The Belly of the Bison Hotel Restaurant, The Edgewater Hotel, Whitehorse, Yukon Territory, Canada
The Belly of the Bison Hotel Restaurant, The Edgewater Hotel, Whitehorse, Yukon Territory, Canada

The Belly of the Bison featured a contemporary menu which was modern in taste and ingredients. Given the remote location of Whitehorse, I didn’t find that pricing on the menu to be too beyond what would be expected.

Restaurant Menu – The Belly of the Bison Hotel Restaurant, The Edgewater Hotel, Whitehorse, Yukon Territory, Canada

The Belly of the Bison also featured some interesting looking cocktails, along with some micro brewery beers.

The Drink Menu – Belly of the Bison Hotel Restaurant, The Edgewater Hotel, Whitehorse, Yukon Territory, Canada

The White Pass Train Station:

The Edgewater Hotel was located across the street from the historic White Pass train station.

The White Pass Railway is a narrow gauge railway that links the town of Whitehorse, Yukon Territory, Canada and the town of Skagway, Alaska, United States of America. As an isolated rail line, it has no direct connection to any other railroad. Equipment, freight and passengers are ferried by ship through the Port of Skagway, and via road through a few of the stops along its route.

The White Pass Railway now departs further down the line at Carcross, Yukon Territory, which is about an hour drive away by car or 73 kilometres. The original White Pass Train station was nicely lit up in holiday lights, despite this being a January visit after the holiday season.

The Historic White Pass Train Station, Steps from The Edgewater Hotel, Whitehorse, Yukon Territory, Canada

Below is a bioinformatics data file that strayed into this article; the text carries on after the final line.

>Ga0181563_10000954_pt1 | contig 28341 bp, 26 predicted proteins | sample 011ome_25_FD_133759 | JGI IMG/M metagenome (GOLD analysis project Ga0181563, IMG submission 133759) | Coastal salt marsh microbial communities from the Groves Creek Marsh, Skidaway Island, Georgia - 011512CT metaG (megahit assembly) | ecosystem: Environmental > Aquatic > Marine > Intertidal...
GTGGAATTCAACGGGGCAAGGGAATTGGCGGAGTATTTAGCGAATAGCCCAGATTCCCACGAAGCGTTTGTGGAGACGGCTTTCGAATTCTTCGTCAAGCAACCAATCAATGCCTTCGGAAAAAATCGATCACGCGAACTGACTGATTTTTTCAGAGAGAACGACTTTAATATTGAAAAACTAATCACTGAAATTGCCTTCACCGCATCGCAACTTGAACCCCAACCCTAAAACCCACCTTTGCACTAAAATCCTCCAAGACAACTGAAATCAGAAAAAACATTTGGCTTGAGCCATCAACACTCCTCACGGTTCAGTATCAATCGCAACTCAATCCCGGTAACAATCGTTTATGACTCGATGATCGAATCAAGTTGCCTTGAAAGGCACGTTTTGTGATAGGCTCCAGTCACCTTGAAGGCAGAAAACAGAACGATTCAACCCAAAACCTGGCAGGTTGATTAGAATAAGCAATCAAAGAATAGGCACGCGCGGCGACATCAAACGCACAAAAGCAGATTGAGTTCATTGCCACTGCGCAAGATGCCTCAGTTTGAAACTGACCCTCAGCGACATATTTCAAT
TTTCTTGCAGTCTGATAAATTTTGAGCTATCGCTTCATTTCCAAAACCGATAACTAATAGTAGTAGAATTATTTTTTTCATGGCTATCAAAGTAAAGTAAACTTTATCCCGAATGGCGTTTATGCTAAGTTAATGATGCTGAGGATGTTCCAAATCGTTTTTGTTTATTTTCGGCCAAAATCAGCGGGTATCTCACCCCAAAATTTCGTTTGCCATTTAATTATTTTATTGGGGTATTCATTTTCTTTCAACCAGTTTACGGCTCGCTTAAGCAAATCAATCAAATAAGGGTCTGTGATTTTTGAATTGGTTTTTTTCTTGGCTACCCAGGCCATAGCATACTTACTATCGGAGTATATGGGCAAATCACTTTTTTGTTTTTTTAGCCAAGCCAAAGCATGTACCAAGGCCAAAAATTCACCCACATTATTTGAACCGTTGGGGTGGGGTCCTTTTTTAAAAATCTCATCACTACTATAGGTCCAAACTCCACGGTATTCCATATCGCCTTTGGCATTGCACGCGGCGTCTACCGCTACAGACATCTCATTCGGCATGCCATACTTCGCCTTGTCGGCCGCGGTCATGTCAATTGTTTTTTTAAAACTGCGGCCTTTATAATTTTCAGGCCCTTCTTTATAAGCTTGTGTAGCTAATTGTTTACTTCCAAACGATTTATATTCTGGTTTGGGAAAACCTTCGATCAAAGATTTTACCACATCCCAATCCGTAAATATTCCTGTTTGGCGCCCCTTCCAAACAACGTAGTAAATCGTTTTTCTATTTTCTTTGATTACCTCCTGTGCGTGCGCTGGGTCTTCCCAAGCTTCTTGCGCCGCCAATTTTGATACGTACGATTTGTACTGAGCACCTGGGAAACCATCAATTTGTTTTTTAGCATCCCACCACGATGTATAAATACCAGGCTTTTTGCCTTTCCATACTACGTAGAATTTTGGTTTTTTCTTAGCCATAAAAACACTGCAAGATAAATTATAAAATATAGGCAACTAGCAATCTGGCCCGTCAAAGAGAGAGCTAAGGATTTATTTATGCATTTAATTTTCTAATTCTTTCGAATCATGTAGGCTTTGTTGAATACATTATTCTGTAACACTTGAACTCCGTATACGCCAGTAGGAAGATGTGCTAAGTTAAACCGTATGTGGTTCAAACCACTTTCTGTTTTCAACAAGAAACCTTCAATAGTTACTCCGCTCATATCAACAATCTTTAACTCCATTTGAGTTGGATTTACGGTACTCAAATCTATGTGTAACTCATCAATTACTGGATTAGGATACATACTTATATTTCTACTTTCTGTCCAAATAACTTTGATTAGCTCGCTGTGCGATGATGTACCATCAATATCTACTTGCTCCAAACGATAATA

The Klondike Paddle Steamer:

The SS Klondike is the name of two sternwheelers which ran freight between Whitehorse and Dawson City, along the Yukon River. The ships were active between 1929 to 1936 and the second, an almost exact replica of the first, from 1937 to 1950.

The Klondike II carried freight until the early 1950s. Due to the construction of a highway connecting Dawson City and Whitehorse, many Yukon River sternwheelers were decommissioned.

In an attempt to save Klondike II, she was converted into a cruise ship by White Pass and Yukon Route. The Duke of Edinburgh (consort of Elizabeth II, Queen of Canada) was invited to tour the ship in 1954, being taken on a short trip down the Yukon River and back to Whitehorse during his day-long visit to the city. The venture shut down in 1955 due to lack of interest.

The ship was donated to Parks Canada and was gradually restored until 1966, when city authorities agreed to move the ship to its present location.

Checking Out the Historic Klondike II Paddle Steamer, Permanently Moored River Side in Whitehorse, Canada.

I took a walk from the hotel through the dead of night and the middle of winter to the Klondike II. It remains proudly on display at the edge of the waterway. While it was not open as a tourist attraction during the winter months, it was neat to get a sense of history during a visit to Whitehorse, Canada.

Above all, the Edgewater Hotel was well located and nearby everything that you’d want to see in Whitehorse. It’s location on Main Street allowed for most attractions to be seen within a five to ten minute walk across flat and level surfaces.

Checking Out of the Edgewater Hotel:

I had a business as usual check out the next day at 8 AM. My bill was printed and everything was in order. While it wasn’t the most personable check out, it was pretty efficient.

The Bottom Line: The Edgewater Hotel

The Edgewater Hotel was a perfectly functional stay for my brief overnight in Whitehorse, Yukon Territory.

The Edgewater has undergone a terrific renovation and everything is sparkling new and meeting current standards. The location of the hotel can’t be beat, as it’s centrally located to everything in downtown Whitehorse.

Unfortunately, being an older building, there are occasional creaks and noises that come with staying overnight here. If you’re a light sleeper, this may bother you. The hotel also offers limited parking, which may be an irritant for some.

Ultimately, I wouldn’t hesitate staying at this property again.

Have you visited the Whitehorse in the Yukon Territory of Canada ? If you have passed through town, where did you stay?